During my three decades as a travel writer, this was the first time I had found myself in the doghouse. Literally.
I was in the Puppy Pre-school at Best Friends Animal Sanctuary’s Dogtown, cuddling an affectionate pit bull mix named Challah. She was the last of her litter, and if there is any justice in the world, this adorable mutt has already found or will soon find her forever home.
In the meantime, she and others like her receive lots of TLC from the passionate staff at Best Friends. Let me amend that – Challah and others both like and unlike her. Here, in this sprawling 1,500ha sanctuary in Angel Canyon in Kanab, nestled among the red rocks of southern Utah, the United States, cats, bunnies, horses, birds, pigs, goats and even the occasional turtle join their canine companions in living the good life until they can be adopted. If, in the rare case, they never are, this is their safe haven for life.
Recently, another species has become part of the Best Friends landscape – humans, in the form of intrepid travellers who are looking for a different kind of vacation.
According to Cyrus Mejia, one of the founders of Best Friends in 1984, some 35,000 visitors arrive annually at the sanctuary. Some come to sightsee, but about a third come for the express purpose of volunteering.
They come to feed the equines stabled at Horse Haven; grab a leash and take the residents of Dogtown for their daily walk; and coax a shy feline to come out and play at Cat World.
“Volunteers, many who come from as far away as Europe, Africa and Australia, are a great help to our staff in caring for the animals, ” says Mejia, “but we feel they get something in return that is positive, uplifting and sometimes, life-changing.” Life-changing is a good way to describe a visit to Best Friends, not only in seeing the staff’s genuine devotion to these neglected animals – you have to love a place that rescued 22 pit bulls from Michael Vick’s dog-fighting ring – but in the majesty of the setting itself.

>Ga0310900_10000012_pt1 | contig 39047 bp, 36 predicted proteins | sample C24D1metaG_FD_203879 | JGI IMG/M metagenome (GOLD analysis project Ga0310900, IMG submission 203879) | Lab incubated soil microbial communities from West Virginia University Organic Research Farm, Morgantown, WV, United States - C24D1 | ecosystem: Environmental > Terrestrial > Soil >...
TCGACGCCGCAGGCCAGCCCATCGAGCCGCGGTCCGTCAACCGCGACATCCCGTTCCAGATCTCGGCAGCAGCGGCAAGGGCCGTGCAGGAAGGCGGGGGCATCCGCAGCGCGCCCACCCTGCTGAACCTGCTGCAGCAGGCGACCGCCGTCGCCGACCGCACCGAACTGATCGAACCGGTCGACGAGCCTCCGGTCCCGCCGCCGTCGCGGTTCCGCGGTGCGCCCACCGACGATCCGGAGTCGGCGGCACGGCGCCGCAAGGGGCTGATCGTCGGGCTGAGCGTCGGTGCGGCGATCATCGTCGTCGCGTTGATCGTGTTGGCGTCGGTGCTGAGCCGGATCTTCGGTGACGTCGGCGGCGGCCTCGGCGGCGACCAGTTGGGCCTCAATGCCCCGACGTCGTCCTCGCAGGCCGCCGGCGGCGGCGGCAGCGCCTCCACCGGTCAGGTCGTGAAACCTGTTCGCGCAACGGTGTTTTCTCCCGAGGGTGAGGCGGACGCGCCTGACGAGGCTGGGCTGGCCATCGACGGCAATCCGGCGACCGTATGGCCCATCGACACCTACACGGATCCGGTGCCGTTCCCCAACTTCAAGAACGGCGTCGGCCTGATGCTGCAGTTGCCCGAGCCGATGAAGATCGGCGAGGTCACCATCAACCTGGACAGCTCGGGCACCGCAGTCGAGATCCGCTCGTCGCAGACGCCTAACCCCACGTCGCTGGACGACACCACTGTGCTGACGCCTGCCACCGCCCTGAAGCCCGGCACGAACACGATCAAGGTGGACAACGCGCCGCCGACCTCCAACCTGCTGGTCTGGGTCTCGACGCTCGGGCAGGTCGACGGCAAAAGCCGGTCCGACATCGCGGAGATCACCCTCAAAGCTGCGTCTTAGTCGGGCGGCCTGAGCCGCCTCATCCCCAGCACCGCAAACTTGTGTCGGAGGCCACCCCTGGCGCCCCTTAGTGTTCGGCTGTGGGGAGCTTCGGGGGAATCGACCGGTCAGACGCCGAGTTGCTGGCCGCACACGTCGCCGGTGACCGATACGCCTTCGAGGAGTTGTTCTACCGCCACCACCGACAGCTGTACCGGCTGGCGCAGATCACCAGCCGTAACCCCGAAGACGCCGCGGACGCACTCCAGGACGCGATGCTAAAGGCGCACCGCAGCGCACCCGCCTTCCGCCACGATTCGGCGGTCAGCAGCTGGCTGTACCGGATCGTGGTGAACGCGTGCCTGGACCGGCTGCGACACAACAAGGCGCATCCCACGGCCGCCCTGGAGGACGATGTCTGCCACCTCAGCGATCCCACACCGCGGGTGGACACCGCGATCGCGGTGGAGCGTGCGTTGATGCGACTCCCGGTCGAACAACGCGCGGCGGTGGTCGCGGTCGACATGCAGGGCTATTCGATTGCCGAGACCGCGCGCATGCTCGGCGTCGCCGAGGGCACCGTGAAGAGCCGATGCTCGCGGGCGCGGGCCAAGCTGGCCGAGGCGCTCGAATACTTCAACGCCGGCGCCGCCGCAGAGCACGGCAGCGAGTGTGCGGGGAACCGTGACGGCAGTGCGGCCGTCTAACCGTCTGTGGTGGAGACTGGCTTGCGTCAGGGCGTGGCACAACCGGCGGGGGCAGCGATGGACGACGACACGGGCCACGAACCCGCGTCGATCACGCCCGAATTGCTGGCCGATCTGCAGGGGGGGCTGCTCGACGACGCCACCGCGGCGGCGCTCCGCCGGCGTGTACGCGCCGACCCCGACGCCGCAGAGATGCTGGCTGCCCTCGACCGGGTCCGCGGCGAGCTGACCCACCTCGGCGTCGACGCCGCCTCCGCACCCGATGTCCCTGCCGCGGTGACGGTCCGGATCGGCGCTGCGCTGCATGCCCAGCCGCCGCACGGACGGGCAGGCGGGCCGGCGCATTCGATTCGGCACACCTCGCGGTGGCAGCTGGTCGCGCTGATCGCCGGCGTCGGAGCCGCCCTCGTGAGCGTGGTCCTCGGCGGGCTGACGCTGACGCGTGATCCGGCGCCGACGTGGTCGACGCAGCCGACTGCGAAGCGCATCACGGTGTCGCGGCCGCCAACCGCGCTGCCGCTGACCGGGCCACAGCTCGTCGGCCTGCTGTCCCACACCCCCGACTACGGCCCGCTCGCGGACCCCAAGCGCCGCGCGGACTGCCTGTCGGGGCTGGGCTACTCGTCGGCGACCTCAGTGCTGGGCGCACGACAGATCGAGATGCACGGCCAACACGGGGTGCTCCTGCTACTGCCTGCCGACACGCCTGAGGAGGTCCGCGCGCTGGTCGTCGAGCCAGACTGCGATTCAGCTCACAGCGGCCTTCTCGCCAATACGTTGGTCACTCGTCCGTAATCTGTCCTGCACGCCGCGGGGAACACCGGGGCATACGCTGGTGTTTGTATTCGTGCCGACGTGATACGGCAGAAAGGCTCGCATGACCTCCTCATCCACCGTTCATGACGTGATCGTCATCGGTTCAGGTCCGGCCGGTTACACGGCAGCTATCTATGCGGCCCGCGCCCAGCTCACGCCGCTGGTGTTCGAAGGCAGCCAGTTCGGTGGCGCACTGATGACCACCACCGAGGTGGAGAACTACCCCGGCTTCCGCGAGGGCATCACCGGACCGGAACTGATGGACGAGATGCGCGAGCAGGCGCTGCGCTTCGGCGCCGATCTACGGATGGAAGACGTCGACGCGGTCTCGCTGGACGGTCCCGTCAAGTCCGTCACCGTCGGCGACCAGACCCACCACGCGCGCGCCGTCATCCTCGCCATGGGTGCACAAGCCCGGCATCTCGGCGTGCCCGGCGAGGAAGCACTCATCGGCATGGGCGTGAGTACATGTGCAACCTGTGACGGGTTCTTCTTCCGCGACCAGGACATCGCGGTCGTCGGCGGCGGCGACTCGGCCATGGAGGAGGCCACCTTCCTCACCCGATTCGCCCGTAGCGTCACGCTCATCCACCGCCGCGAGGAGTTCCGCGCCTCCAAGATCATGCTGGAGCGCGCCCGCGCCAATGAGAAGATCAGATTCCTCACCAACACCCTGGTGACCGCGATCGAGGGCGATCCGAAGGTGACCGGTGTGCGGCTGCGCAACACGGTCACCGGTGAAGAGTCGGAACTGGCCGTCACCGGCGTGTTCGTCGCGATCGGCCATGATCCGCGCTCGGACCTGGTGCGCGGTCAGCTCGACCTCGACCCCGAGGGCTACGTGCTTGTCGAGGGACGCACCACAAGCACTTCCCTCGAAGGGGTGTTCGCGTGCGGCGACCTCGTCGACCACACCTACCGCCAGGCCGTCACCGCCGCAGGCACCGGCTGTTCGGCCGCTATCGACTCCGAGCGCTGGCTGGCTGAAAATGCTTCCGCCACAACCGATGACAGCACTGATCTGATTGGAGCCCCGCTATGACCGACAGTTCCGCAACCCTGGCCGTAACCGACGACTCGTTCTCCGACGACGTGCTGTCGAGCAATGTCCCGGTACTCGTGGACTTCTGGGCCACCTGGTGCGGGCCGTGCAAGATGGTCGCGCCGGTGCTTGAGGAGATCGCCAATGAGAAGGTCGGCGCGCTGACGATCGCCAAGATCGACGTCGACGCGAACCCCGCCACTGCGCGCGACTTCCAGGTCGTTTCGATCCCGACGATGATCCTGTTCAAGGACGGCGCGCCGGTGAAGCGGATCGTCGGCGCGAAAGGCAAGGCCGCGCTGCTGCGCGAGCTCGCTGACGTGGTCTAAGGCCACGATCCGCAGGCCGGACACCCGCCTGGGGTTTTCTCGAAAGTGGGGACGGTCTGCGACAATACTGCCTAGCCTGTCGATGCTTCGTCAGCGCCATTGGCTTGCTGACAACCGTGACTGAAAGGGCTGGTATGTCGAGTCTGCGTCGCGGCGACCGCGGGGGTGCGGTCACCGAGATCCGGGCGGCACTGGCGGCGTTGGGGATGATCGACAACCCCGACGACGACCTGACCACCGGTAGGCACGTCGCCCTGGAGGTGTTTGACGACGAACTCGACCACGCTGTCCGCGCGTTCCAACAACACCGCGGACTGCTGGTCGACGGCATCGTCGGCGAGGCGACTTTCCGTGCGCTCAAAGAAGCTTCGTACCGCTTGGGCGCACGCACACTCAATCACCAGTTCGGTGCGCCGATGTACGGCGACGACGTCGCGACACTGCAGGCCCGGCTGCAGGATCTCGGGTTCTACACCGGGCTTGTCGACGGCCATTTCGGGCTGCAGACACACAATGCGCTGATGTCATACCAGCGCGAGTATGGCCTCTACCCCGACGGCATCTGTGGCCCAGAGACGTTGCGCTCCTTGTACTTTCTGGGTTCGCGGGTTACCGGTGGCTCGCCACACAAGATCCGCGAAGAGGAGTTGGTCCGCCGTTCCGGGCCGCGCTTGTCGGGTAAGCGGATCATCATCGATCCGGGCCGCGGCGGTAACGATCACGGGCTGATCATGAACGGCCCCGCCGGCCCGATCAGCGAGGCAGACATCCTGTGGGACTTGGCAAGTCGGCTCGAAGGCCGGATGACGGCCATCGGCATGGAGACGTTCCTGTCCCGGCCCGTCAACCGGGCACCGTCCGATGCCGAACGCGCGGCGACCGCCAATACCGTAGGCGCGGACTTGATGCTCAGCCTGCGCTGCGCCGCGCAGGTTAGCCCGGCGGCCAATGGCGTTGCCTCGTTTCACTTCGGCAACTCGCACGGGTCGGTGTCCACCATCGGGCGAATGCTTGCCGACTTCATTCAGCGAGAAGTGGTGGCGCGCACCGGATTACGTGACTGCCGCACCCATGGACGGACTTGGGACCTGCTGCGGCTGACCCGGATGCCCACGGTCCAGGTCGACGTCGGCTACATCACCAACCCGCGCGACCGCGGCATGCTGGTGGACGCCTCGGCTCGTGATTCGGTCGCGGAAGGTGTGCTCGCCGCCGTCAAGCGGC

On a morning walk with Mejia, he explained that prior to starting work on the sanctuary, the founders met with a Paiute elder to ask for the tribe’s blessing on the land (they got it) and to ask for his advice on how to be respectful in their stewardship (they got that too.) This was important, says Mejia, as the canyon was where Paiute leaders came to seek guidance from Mother Earth.
You can’t help but feel close to Mother Earth in this serene setting, but it’s her most vulnerable creatures that are the real draw. Volunteers can choose from three-hour morning or afternoon shifts. Advance registration is required, and the staff will do their best to match potential volunteers with the species of their choice.
If they want to continue canoodling with canines, frolicking with felines and bonding with bunnies, and if they happen to be staying at the Best Friends Roadhouse and Mercantile, they can arrange with the sanctuary for a dog, cat or bunny to join them on a sleepover.
The sanctuary opened Best Friends Roadhouse last year as a way to both accommodate visitors to Kanab and generate more revenue for its animal rescue efforts. Surrounded by the starkly beautiful Vermillion Cliffs, the Roadhouse is located just 8km from the sanctuary.The 40 rooms are designed with pet-friendly touches such as built-in cubbies for your dog or cat, while the grounds feature dog-washing stations and a fenced dog park with a splash zone.
The Roadhouse has a friendly staff who always seem to have treats in hand. Just so you won’t feel left out, they offer freshly baked chocolate chip or oatmeal raisin cookies at bedtime, and a continental breakfast in the Mercantile to get your day started. – Tribune News Service/Patti Nickell
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